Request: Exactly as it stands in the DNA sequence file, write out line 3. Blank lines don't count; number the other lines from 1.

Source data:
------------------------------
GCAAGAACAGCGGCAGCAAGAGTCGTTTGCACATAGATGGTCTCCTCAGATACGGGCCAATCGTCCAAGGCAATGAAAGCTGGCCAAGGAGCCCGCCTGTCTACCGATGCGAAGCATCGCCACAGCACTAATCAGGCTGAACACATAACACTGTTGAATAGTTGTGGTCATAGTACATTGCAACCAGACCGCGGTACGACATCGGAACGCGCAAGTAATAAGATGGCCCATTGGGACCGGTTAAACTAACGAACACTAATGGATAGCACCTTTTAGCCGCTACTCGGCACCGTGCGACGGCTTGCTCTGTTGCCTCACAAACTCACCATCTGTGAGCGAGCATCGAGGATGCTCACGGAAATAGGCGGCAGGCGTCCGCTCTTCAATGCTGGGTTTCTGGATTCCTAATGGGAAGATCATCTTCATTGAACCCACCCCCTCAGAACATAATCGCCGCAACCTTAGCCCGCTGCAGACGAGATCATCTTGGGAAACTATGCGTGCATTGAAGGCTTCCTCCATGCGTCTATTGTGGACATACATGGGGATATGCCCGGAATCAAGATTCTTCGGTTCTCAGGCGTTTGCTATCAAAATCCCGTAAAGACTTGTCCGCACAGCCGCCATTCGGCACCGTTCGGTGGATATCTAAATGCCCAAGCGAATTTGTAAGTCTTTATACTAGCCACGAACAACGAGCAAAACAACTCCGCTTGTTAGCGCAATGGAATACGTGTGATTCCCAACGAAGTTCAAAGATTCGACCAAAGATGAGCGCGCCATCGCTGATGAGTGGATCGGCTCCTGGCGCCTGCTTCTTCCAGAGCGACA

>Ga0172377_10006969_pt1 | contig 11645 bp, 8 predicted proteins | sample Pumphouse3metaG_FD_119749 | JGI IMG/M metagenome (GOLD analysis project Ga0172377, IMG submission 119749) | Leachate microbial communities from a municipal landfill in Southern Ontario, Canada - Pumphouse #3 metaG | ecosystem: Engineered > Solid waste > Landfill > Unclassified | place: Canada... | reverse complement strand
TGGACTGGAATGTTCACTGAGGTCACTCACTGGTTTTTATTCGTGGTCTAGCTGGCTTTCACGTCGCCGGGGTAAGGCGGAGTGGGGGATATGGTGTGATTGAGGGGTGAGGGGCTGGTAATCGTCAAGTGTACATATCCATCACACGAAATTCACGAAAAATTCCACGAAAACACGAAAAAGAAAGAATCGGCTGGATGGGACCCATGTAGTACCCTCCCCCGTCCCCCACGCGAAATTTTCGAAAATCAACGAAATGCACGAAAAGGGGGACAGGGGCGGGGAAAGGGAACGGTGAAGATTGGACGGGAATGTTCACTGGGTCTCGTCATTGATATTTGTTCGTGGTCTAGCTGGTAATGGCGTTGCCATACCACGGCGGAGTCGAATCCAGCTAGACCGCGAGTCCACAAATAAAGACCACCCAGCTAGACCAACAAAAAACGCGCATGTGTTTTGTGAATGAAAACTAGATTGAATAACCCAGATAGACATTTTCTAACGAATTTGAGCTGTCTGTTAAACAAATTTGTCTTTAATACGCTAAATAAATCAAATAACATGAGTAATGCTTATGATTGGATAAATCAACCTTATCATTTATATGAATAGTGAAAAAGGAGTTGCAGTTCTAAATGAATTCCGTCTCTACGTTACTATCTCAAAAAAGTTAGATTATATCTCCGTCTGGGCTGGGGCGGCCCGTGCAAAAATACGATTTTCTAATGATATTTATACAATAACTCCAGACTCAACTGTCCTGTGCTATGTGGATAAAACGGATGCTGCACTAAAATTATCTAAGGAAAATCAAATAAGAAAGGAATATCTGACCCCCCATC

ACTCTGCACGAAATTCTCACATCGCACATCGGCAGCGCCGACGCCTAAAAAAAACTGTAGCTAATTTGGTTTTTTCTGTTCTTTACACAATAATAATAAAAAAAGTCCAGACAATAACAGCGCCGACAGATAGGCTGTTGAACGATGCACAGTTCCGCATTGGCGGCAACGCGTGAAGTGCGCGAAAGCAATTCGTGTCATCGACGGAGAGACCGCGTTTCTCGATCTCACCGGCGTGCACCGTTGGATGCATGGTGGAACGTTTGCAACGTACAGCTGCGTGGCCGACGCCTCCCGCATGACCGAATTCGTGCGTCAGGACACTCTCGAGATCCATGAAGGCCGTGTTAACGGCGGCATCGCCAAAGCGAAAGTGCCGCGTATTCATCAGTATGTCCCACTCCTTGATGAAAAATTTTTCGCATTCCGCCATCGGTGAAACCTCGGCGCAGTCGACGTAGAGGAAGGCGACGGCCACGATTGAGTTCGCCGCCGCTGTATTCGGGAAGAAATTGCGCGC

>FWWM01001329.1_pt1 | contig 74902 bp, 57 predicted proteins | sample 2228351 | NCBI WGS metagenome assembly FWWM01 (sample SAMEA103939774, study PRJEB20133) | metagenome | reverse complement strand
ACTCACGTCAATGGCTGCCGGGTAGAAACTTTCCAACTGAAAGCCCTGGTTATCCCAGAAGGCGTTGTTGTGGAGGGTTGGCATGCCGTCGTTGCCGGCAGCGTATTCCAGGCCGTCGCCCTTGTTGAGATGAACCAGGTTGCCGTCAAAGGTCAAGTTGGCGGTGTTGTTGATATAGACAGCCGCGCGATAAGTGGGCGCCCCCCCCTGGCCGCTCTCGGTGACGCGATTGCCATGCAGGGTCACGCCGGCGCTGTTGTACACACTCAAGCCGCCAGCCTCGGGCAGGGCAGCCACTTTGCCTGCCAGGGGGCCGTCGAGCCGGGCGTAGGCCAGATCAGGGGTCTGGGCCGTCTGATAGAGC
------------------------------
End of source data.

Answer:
TGGACTGGAATGTTCACTGAGGTCACTCACTGGTTTTTATTCGTGGTCTAGCTGGCTTTCACGTCGCCGGGGTAAGGCGGAGTGGGGGATATGGTGTGATTGAGGGGTGAGGGGCTGGTAATCGTCAAGTGTACATATCCATCACACGAAATTCACGAAAAATTCCACGAAAACACGAAAAAGAAAGAATCGGCTGGATGGGACCCATGTAGTACCCTCCCCCGTCCCCCACGCGAAATTTTCGAAAATCAACGAAATGCACGAAAAGGGGGACAGGGGCGGGGAAAGGGAACGGTGAAGATTGGACGGGAATGTTCACTGGGTCTCGTCATTGATATTTGTTCGTGGTCTAGCTGGTAATGGCGTTGCCATACCACGGCGGAGTCGAATCCAGCTAGACCGCGAGTCCACAAATAAAGACCACCCAGCTAGACCAACAAAAAACGCGCATGTGTTTTGTGAATGAAAACTAGATTGAATAACCCAGATAGACATTTTCTAACGAATTTGAGCTGTCTGTTAAACAAATTTGTCTTTAATACGCTAAATAAATCAAATAACATGAGTAATGCTTATGATTGGATAAATCAACCTTATCATTTATATGAATAGTGAAAAAGGAGTTGCAGTTCTAAATGAATTCCGTCTCTACGTTACTATCTCAAAAAAGTTAGATTATATCTCCGTCTGGGCTGGGGCGGCCCGTGCAAAAATACGATTTTCTAATGATATTTATACAATAACTCCAGACTCAACTGTCCTGTGCTATGTGGATAAAACGGATGCTGCACTAAAATTATCTAAGGAAAATCAAATAAGAAAGGAATATCTGACCCCCCATC